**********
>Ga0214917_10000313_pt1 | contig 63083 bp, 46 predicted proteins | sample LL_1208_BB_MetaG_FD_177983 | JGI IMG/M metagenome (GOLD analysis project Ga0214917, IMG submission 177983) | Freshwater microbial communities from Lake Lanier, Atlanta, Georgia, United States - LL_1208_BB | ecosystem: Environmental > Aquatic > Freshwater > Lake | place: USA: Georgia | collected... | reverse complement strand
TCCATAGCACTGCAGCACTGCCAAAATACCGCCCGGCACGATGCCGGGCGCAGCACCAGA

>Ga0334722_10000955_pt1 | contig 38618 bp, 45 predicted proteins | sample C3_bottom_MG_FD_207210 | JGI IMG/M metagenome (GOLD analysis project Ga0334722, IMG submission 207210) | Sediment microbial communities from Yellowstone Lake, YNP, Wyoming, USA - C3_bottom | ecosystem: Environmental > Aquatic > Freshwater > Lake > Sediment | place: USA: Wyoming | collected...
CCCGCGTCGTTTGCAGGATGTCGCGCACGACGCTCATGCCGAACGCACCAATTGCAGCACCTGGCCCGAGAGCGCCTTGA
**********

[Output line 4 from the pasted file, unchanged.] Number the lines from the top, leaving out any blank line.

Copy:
CCCGCGTCGTTTGCAGGATGTCGCGCACGACGCTCATGCCGAACGCACCAATTGCAGCACCTGGCCCGAGAGCGCCTTGA